Nov

7

Naming Names


Posted by at 10:09 pm on November 7, 2013
Category: BISDDTCDeemed ExportsExport Reform

By MediaPhoto.Org (mediaphoto.org Own work) [CC-BY-3.0 (http://creativecommons.org/licenses/by/3.0)], via Wikimedia Commons http://commons.wikimedia.org/wiki/File%3ARussian_passports.jpgThe Bureau of Industry and Security has released new guidance on deemed re-exports which is intended to deal with issues arising when a U.S. company exports technology to a foreign company that then re-exports that technology to its own employees which are not of the same nationality as the foreign company receiving the technology export. The purpose of the guidance is to address certain issues raised by the current export control reform effort and, specifically, to deal with re-exports of technology relating to the newly created 600 series of items that have been transferred from the United States Munitions List (“USML”) to the Commerce Control List (“CCL”).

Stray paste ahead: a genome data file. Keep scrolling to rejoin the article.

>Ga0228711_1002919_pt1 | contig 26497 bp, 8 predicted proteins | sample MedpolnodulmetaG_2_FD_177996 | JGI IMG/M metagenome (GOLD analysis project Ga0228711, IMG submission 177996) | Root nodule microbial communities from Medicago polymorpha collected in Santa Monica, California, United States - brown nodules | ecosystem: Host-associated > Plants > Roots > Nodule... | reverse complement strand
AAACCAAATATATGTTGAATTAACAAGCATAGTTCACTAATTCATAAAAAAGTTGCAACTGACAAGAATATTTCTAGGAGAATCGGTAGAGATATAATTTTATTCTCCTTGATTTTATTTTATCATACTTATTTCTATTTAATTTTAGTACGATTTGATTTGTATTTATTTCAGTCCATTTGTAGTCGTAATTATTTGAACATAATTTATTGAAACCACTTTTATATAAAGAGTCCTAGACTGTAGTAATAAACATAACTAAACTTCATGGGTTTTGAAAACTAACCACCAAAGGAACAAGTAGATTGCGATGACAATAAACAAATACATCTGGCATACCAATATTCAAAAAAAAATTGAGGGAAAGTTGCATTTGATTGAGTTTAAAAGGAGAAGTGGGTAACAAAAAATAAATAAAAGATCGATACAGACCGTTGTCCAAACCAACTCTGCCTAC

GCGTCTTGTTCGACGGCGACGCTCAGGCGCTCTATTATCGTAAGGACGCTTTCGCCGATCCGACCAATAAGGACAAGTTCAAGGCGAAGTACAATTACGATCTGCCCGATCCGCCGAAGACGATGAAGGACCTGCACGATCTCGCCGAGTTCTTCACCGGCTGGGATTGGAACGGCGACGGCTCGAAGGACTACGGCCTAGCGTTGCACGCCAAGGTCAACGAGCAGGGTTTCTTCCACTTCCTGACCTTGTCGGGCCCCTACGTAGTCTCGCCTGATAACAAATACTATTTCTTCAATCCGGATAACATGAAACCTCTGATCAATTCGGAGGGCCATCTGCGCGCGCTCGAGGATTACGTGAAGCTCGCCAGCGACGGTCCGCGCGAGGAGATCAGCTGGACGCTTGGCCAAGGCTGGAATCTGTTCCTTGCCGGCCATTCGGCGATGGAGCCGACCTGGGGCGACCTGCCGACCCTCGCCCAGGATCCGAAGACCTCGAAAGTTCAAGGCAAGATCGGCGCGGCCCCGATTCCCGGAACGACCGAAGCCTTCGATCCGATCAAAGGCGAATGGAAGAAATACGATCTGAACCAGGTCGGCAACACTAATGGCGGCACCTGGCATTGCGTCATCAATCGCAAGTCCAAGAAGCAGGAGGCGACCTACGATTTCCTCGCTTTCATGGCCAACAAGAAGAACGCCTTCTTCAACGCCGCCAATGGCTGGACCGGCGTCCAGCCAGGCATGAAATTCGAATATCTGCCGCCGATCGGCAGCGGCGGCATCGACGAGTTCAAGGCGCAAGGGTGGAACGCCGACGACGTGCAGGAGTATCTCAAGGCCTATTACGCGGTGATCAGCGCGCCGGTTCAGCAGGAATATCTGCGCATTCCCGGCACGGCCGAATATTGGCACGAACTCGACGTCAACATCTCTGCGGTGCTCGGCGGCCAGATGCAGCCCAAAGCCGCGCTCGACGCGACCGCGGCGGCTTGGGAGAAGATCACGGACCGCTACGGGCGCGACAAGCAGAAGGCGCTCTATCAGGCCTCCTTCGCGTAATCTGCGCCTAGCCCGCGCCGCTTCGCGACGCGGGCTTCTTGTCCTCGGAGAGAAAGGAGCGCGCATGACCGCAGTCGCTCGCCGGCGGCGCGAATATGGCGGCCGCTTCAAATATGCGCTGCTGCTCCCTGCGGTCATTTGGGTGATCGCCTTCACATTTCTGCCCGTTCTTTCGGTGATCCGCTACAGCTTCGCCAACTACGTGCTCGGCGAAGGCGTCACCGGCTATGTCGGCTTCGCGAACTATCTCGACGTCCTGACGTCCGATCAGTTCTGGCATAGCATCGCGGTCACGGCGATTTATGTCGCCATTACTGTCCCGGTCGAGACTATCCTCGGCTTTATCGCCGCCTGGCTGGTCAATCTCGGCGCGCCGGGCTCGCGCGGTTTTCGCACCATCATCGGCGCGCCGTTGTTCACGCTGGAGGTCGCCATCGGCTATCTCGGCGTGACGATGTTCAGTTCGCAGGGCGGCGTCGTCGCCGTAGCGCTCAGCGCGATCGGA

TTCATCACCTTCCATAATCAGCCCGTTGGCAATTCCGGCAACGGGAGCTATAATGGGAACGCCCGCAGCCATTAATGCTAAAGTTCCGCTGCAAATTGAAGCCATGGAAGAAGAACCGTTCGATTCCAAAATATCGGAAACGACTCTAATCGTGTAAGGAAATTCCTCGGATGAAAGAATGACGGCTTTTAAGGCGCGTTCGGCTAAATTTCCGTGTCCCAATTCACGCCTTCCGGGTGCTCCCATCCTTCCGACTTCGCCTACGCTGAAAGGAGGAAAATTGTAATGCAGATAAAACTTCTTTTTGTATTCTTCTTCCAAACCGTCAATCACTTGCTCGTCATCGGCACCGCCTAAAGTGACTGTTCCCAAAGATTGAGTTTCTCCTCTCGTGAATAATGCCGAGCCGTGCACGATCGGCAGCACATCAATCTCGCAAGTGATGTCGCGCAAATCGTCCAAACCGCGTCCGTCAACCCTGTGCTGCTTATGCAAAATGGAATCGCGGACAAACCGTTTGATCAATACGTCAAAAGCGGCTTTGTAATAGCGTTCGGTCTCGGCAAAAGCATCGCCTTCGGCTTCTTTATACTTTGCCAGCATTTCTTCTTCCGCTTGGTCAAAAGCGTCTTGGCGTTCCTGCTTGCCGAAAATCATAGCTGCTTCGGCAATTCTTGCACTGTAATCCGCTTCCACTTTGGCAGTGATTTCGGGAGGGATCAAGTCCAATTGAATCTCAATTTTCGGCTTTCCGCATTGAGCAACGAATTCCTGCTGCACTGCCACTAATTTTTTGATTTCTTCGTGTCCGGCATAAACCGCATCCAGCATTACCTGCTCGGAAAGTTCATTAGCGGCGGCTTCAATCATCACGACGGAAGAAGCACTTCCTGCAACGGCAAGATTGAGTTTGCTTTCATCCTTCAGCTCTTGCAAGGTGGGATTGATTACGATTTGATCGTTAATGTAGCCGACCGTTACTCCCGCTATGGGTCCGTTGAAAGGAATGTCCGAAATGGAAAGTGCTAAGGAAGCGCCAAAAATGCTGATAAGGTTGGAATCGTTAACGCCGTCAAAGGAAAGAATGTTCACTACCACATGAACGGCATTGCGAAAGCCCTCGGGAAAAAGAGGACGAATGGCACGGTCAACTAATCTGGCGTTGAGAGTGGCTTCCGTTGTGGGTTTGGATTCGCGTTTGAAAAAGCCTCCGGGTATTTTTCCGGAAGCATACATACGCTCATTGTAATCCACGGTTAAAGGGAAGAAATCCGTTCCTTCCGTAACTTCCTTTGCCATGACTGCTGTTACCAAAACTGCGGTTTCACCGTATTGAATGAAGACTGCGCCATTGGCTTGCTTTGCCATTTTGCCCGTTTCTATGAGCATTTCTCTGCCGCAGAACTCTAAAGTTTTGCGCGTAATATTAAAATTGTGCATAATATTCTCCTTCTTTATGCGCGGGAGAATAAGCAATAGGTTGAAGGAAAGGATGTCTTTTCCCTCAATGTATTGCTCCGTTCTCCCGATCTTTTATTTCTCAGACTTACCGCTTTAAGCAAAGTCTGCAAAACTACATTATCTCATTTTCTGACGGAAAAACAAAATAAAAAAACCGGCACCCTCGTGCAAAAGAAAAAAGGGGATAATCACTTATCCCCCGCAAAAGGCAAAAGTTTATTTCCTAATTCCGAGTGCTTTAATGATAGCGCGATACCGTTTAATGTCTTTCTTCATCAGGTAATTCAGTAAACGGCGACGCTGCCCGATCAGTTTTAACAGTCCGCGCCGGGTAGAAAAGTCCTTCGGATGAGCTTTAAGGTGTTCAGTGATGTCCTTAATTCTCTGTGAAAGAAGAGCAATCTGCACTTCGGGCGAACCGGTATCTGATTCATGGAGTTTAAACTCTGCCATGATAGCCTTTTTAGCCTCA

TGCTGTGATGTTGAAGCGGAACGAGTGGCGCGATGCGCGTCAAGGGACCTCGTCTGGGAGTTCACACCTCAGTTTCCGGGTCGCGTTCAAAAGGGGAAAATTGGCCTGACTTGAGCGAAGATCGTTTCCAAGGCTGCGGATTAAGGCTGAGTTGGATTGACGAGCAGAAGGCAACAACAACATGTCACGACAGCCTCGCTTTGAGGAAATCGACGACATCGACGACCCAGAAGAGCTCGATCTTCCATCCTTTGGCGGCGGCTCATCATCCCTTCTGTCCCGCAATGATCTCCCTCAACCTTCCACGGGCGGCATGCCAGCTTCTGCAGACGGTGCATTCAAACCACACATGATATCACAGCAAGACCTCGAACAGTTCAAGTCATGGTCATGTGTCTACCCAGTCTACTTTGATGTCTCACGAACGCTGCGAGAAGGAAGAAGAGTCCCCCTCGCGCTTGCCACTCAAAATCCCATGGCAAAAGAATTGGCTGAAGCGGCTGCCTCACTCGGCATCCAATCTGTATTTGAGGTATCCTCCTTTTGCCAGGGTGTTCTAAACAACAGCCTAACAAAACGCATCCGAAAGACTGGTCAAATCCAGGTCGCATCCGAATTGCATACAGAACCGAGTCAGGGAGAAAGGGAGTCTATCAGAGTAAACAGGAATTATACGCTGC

As the guidance notes, one of the overarching principles of the export control effort is that military items moved from the USML to the CCL should not thereby be subjected to more stringent controls than were applicable to the item when it was on the USML. Under the International Traffic in Arms Regulations (the “ITAR”) “technical data” is subject to certain license exemptions permitting technical data, in certain cases, to be transferred without license by foreign companies to their employees who are not of the same nationality as the foreign company. These employees include “third country nationals” who are nationals of countries other than the nationality of the foreign company involved and “dual nationals” which are nationals of two countries, one of which may, but does not necessarily include, the nationality of the foreign company.